Telemedicine has been around in some form since the 1950s. Yet despite the digital transformation of industry after industry, most healthcare consumers have long preferred seeing their doctors in person. Although telemedicine adoption was on an upward slope by 2020, RAND Corporation data put market penetration at a mere 4% of the U.S. population.
What a difference a global pandemic makes.
When Covid-19 struck, the use of telemedicine exploded. At Los Angeles-based UCLA Health, for example, the average number of telehealth visits went from roughly 100 to 3,000-4,000 per day between March and May 2020.
As with much of our “new normal,” consumers’ newfound telehealth habit won’t be going anywhere. Demand for telemedicine is expected to rise by 38% over the next five years as more and more patients become eager to take advantage of the convenience of digital healthcare.
Innovative telemedicine companies are stepping up to meet this trend. Here’s a look at some of the companies, both new and established, that are increasing telemedicine’s reach and improving what it can do.
Teladoc may be the most well-known telemedicine provider. It offers 24/7 access to doctors via phone or video call, so users can get medical care wherever they are and whenever they need it. The concept behind Teladoc—online access to medical consultations—is pretty standard for what people envision when thinking of telemedicine. Teladoc simply stands out for doing it particularly well, with consistently high ratings in app stores and a broad user base.
The company is also growing. It’s made a number of acquisitions, most recently of fellow telehealth startup Livongo.
Livongo represents the side of telehealth that’s focused on developing personalized health improvement plans. Rather than addressing acute health issues, the company provides users with hardware that helps them track their own health data, and then uses that data to suggest ways they can make lifestyle improvements.
Livongo may sound similar to an exercise tool like Fitbit, but instead of assisting with just weight loss, it provides medical support for clinical conditions like diabetes and hypertension. Livongo and companies like it reflect a shift toward giving patients the tools they need to take healthcare into their own hands.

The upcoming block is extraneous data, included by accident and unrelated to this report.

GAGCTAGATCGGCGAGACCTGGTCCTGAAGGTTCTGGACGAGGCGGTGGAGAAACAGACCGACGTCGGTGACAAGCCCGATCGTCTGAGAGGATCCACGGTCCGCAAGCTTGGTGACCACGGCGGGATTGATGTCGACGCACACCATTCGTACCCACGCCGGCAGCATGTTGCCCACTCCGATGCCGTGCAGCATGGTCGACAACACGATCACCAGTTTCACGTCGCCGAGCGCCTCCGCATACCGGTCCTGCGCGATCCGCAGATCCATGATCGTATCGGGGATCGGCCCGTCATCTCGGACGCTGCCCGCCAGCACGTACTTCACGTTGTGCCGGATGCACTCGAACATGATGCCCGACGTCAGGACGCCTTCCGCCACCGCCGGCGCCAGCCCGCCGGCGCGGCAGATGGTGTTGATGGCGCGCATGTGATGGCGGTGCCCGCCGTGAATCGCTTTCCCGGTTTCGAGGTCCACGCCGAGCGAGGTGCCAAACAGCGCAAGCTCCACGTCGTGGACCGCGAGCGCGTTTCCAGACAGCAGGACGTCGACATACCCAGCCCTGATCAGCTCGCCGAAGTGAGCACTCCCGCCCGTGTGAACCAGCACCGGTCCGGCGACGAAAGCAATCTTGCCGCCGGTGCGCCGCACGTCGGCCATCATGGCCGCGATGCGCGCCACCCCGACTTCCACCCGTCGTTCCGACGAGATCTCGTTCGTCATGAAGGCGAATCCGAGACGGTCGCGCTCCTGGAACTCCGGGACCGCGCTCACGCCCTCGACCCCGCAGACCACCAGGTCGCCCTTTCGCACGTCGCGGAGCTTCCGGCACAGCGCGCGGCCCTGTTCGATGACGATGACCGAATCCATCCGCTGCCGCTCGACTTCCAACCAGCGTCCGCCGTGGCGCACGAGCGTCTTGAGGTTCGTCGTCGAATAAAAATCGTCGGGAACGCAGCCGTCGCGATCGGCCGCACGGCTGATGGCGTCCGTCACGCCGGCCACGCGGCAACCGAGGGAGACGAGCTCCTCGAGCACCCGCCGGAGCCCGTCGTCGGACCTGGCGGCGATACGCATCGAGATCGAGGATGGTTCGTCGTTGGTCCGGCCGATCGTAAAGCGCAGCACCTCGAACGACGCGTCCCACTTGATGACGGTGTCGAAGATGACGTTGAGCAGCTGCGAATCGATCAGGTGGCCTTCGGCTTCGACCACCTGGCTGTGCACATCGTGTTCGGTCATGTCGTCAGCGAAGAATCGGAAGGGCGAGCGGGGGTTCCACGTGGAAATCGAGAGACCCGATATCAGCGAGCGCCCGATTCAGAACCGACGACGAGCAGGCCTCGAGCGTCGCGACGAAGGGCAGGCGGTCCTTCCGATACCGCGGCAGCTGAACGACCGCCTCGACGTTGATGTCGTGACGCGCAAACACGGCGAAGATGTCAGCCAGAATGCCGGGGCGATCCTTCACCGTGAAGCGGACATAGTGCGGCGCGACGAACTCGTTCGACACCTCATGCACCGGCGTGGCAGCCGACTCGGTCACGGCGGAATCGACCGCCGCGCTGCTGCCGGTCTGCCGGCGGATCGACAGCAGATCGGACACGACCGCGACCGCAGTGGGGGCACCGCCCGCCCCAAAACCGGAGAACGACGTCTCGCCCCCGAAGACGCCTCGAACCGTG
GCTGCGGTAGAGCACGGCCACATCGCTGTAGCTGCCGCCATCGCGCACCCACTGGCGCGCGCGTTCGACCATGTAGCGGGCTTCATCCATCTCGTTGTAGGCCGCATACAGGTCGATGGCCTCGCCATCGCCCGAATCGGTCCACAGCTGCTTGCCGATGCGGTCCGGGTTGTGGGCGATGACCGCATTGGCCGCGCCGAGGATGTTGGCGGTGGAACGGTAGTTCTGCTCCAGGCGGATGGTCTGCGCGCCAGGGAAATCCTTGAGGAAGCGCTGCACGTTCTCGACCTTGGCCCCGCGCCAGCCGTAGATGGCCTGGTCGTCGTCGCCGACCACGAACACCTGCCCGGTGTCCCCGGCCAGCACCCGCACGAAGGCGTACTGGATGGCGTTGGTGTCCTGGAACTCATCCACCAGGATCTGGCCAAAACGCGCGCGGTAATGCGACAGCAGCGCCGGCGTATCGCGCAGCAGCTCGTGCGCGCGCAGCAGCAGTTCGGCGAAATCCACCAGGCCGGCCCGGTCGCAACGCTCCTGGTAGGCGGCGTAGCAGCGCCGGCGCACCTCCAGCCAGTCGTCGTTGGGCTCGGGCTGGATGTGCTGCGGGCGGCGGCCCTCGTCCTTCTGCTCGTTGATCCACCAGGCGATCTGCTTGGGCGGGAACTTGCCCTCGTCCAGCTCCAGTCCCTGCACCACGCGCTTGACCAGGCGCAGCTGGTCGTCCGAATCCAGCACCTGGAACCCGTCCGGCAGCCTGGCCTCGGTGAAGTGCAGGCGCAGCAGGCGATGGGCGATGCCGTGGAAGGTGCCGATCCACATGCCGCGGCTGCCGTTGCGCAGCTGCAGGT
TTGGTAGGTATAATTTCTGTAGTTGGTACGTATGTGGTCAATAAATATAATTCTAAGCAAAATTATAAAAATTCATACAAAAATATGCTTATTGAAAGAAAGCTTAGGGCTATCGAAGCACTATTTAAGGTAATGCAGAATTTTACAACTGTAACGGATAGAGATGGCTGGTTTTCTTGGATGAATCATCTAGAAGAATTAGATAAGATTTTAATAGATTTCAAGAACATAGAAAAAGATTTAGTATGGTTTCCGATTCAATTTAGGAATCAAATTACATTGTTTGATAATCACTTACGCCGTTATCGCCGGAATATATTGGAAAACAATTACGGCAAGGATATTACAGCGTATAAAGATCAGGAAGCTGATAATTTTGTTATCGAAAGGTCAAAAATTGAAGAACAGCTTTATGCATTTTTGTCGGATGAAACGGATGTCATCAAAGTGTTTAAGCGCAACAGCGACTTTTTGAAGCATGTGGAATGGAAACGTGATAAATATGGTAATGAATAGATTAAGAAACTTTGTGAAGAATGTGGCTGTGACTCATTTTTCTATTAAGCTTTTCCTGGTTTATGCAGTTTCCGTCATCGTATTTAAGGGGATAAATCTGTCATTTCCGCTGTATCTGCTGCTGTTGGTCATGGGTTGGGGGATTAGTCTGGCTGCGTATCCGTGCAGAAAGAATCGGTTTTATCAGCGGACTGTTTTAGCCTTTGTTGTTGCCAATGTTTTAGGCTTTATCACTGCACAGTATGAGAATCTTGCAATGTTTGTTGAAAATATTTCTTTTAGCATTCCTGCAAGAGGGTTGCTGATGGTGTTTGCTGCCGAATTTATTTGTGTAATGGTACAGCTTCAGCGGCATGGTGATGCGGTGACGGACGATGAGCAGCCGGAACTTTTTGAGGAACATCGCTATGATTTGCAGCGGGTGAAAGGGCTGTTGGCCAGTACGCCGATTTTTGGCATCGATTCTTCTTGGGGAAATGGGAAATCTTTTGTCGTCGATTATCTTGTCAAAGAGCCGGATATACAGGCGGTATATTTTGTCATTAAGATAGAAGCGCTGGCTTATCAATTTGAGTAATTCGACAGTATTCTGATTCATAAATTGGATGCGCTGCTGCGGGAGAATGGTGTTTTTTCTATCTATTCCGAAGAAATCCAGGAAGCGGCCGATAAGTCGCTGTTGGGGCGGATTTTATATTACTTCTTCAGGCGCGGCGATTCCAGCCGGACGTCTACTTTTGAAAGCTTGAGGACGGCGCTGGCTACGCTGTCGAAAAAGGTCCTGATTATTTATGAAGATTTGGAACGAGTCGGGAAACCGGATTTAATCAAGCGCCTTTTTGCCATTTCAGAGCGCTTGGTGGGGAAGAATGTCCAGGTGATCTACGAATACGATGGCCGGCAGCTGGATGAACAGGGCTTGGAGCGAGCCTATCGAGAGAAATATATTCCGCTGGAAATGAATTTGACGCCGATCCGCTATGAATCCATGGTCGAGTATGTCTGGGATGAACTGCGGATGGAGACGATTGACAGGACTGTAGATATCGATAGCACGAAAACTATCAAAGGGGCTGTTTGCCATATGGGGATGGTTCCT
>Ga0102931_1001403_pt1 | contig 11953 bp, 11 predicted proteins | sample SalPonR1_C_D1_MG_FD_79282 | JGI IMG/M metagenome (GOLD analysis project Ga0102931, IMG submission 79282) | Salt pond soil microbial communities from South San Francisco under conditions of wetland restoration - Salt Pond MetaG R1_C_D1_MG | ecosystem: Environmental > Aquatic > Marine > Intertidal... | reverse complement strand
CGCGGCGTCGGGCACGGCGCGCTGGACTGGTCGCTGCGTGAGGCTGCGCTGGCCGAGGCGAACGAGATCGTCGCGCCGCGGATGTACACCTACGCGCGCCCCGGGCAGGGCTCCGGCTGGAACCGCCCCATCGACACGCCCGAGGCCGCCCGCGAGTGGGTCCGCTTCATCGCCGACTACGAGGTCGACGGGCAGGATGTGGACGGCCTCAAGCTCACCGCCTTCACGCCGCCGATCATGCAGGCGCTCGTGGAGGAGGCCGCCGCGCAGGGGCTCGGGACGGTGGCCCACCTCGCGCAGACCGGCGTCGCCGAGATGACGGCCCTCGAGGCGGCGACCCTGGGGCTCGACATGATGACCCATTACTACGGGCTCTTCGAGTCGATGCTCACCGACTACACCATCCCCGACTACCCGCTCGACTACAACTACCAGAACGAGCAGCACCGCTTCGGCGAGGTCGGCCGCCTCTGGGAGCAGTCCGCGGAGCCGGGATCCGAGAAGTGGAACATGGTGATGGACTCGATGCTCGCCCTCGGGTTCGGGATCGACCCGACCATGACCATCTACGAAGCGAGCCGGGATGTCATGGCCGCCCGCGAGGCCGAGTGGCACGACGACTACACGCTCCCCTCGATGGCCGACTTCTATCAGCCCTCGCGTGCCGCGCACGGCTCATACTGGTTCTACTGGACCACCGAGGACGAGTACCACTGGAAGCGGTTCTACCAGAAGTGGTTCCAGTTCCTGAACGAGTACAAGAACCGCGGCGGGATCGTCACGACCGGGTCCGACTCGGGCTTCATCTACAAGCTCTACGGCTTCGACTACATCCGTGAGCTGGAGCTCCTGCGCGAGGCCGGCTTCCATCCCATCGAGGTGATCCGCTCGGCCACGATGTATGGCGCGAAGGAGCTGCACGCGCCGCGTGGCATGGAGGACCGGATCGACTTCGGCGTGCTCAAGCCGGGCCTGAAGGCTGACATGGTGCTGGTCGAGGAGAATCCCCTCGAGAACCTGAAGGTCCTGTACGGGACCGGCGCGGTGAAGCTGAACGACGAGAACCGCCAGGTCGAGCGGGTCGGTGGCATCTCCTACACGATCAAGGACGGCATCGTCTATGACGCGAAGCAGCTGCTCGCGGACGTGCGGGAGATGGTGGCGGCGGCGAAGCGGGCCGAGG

3. Navigating Cancer
Of course, many conditions can’t be managed by patients alone, and not everything can be treated in an online appointment. Innovative technology companies are creating solutions for these more serious conditions, too.
One example is Navigating Cancer, a company that creates digital platforms specifically designed to help patients through the cancer treatment journey. Patients can report on their symptoms and side effects, and they receive more tailored treatment as a result.
Meanwhile, providers can use the platform to monitor patient progress, prioritize patient needs and engage patients with relevant content. The connection and organization fostered by the platform has led to leading industry engagement rates and an 86% approval rating.
The purpose of telemedicine is to connect patients with real, certified doctors. But it’s easier on everyone—including patients—if they can be triaged and routed to the right doctor before they connect with that person. That’s where digital triage comes in, much of it powered by artificial intelligence.
98point6 is one example of a company that effectively has patients interact with an AI system before connecting them with a doctor. The AI then triages them so they can get the most appropriate care. The platform uses voice and image recognition as well as data input by the patient, and it’s seeing significant growth as a result of its ease of use and helpful results.
Speaking of using data, one of the biggest repositories of medical data has become genetic testing startups like 23andMe. This platform initially grew to prominence as a way for people to learn more about their ancestry, but it has now branched into the world of medical advice.
23andMe can use your genetics to determine what diseases you’re at risk for and provide support plans that help you avoid or manage these conditions. Using genetics for prevention is a growing area in the medical field, and platforms 23andMe demonstrate how they can be used to help people to live healthier lives.
Many of the more notable companies in telehealth are young startups, but that doesn’t mean established companies don’t want a piece of the growing pie. Many tech giants are beginning to place bets on telemedicine, including Amazon.
Telehealth doesn’t sound like an arena for an e-commerce platform to play in, but Amazon’s growth goals aren’t exactly traditional. It recently built a telehealth service called Amazon Care that has already become available to Amazon employees. The company hopes to begin expanding Amazon Care to companies across the country this summer.
Regardless of how it manifests, there’s no question that telemedicine is the future of healthcare. Digital doctor visits and advanced medical software makes healthcare more efficient and more effective. Over the next few years, this sector will likely continue growing in new and interesting ways.